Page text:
Y schooling). In this model, this e ect is captured by the term ntt , which is a measure of aggregate productivity per worker. Note that this e ect is external to individual workers. During bad times, the reduction in employment allows the economy to maintain a high level of average productivity so that human capital keeps on growing. As Gali and Hammour (1991) note:

\Recessions have a \cleaning-up" e ect that causes less productive jobs to be closed down. This can happen either because those jobs become unpro table, or because recessions provide an excuse for rms to close them down in the context of formal or informal worker- rms arrangements. As a consequence, the average productivity of jobs will rise." (Gali and Hammour (1991), p. 15) As table (1) shows the net impact of each e ect on human capital accumulation relies on parameter . Table 1: Net impact of hours worked at the symmetric equilibrium =

1? < 1+

@Ht+1 @nt @Ht+1 @nt @Ht+1 @nt

>

1? 1+ 1? 1+

> 0 domination of learning by doing

=0 <0 neutrality of hours worked domination of rationalizing

We nally describe the properties of the exogenous stochastic disturbances. The vector of shocks, expressed in logarithm, t = (at; !t)0 is assumed to be a stationary VAR process:

D(L) t = "t

(5)

where E ("t) = 0 and E ("t"0t) = . D(L) is a polynomial matrix of degree p and dimension (2,2) so that D(0)=I2. This implies that the stochastic process for t is canonical.

2.2 The Solution to the model

The representative agent's problem is to maximize(1) subject to (3), (4), (2) and the goods market clearing condition. This is equivalent to solving the problem of a central planner, Y Y with the supplementary condition that Ntt = Ntt (See e.g. King, Plosser and Rebelo (1988) 7

p.327-335 for more). The problem can be stated recursively and the solution satis es the following Bellman equation: n o V (Kt?1; Ht?1; t) = maxt log( tCt ? Ht Nt1+ ) + Et V (Kt; Ht; t+1)] Ct ;N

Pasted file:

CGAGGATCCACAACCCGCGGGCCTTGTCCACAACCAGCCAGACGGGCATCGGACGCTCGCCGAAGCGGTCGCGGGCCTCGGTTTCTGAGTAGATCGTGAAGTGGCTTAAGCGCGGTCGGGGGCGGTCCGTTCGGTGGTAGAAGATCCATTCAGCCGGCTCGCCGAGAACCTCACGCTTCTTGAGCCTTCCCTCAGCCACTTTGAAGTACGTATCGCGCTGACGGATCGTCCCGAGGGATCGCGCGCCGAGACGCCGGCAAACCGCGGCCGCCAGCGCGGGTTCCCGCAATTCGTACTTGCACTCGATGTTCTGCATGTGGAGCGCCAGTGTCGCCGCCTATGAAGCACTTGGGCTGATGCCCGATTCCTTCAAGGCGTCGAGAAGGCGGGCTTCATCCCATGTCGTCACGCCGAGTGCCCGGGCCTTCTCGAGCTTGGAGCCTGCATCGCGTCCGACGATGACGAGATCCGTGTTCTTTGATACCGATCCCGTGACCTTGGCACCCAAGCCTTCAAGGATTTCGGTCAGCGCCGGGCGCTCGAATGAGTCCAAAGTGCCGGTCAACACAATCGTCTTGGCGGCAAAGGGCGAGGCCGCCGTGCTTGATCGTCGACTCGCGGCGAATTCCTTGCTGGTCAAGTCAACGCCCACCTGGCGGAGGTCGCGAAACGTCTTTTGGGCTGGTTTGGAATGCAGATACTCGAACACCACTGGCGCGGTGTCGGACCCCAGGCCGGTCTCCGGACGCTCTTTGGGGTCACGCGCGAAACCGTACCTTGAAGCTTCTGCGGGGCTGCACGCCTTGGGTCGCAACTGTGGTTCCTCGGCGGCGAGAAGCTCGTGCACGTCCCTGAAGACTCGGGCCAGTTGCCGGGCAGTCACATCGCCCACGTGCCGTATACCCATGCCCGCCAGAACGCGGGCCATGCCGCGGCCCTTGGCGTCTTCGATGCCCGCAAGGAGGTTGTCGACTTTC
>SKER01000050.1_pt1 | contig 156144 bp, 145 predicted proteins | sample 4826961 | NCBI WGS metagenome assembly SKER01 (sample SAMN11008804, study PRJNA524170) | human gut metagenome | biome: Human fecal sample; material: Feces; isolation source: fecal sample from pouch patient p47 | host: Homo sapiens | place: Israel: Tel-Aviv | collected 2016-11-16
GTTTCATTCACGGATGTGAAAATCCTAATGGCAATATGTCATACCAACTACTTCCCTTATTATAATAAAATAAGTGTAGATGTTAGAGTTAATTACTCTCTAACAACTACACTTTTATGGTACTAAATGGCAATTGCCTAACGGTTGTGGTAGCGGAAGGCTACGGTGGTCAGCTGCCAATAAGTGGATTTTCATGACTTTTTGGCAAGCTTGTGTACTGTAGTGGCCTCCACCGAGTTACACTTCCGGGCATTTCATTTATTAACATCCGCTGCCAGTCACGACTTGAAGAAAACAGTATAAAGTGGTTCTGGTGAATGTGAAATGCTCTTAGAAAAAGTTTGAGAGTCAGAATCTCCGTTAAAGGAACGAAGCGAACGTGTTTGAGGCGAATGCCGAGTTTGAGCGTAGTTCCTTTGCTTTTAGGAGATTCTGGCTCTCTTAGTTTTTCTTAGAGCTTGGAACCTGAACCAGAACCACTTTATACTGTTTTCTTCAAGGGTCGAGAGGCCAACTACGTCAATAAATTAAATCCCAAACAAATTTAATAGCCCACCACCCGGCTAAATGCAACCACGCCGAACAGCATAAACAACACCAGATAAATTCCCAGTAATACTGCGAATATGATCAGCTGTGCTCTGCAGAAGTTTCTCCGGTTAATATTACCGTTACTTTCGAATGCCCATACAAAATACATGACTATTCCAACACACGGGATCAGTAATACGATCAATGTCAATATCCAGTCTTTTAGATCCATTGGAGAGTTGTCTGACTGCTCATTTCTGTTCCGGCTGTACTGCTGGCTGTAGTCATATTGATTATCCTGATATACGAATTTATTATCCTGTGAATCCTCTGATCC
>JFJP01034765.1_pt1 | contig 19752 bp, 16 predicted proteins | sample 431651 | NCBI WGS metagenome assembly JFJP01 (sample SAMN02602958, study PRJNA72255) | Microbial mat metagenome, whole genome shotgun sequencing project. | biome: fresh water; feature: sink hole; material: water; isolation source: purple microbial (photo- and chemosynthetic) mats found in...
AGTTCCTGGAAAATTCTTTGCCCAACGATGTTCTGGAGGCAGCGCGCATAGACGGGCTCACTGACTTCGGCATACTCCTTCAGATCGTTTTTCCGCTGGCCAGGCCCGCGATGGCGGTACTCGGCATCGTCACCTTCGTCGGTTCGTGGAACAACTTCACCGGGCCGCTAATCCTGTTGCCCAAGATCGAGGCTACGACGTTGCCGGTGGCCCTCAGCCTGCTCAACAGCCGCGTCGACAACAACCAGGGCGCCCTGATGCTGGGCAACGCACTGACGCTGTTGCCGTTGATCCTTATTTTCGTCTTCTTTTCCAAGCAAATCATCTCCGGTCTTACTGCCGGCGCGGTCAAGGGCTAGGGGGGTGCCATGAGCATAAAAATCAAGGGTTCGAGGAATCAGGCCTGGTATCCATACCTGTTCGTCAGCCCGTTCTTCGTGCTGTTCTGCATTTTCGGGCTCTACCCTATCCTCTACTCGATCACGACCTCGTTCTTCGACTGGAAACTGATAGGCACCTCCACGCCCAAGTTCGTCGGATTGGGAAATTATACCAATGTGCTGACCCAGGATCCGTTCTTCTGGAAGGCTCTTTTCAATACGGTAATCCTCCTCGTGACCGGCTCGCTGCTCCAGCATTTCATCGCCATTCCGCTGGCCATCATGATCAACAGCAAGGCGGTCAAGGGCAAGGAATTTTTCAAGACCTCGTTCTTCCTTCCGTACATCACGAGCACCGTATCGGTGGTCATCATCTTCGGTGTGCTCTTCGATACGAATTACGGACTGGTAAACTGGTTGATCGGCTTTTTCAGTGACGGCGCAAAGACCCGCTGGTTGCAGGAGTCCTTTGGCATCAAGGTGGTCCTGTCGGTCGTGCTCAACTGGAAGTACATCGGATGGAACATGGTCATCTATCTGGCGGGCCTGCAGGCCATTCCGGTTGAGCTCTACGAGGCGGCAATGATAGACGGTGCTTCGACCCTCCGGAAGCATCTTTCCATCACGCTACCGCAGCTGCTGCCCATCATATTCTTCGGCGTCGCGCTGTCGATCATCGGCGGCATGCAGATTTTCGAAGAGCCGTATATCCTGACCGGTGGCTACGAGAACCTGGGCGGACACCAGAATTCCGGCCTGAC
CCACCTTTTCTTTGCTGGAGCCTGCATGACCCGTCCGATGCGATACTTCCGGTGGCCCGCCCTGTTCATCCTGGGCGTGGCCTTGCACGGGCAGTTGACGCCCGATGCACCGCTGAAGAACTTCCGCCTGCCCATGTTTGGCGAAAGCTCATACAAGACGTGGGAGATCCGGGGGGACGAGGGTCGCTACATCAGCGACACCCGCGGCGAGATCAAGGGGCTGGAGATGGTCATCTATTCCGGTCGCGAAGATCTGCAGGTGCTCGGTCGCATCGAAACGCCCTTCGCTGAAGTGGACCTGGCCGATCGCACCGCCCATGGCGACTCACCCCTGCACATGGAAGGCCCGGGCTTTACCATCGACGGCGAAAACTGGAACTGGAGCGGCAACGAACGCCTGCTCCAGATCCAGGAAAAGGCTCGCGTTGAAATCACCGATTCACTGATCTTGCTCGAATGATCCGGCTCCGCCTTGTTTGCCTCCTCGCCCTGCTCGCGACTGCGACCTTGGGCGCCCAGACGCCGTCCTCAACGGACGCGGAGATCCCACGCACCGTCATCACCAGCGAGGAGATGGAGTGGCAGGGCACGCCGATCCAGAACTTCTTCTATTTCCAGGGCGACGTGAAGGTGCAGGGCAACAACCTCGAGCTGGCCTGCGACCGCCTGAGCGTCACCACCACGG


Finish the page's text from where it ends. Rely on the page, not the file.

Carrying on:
8 > Kt = AK Kt?1 AY AtKt?1(NtHt?1)1? ? Ct 1? > < s:t: > > Ht = AH H 1? N (1? ? ) Yt : t t?1 Nt The optimality conditions associated with this problem are given by the rst order conditions, the envelope conditions, the laws of motion of both capital stocks, and the transversality conditions8. " #

@ut @Ct =

0 Et (1 ? )VK (t + 1) Kt I

@ut @Nt =

0 VK (t) = 0 VH (t) =

Et (1 ? )(1 ?

0 Et VK (t + 1)

"

t

"

0 )VK (t + 1) Kt Yt + (1 ?

It Nt

Et (1 ? )(1 ? @u ? @H t

t?1

"

Kt Kt Yt Kt?1 + (1 ? ) It Kt?1

0 )VK (t + 1) Kt HYt + (1 ? It t?1

#

?

0 )VH (t + 1) Ht

#

(6)

Nt

(7) (8)

?

H 0 )VH (t + 1) H t t?1

#

(9)

With the transversality conditions: lim E t!+1 0 lim E t!+1 0

h h

t 0 ( K

V t + 1)Kt = 0 V t + 1)Ht = 0

i

i

(10) (11)

t 0 ( H

Equation (6) together with (8) mean that each additional unit of consumption increases the household's current utility by uc(t) but lowers its future utility by Et((1+ rt+1)uc(t + 1)). These equations thus describe the consumption{savings decision.

8Hereafter we will note Vx (t + 1) = @ V (Kt ;Ht; t+1 ) , where x 2 fK; H g 0 @x

8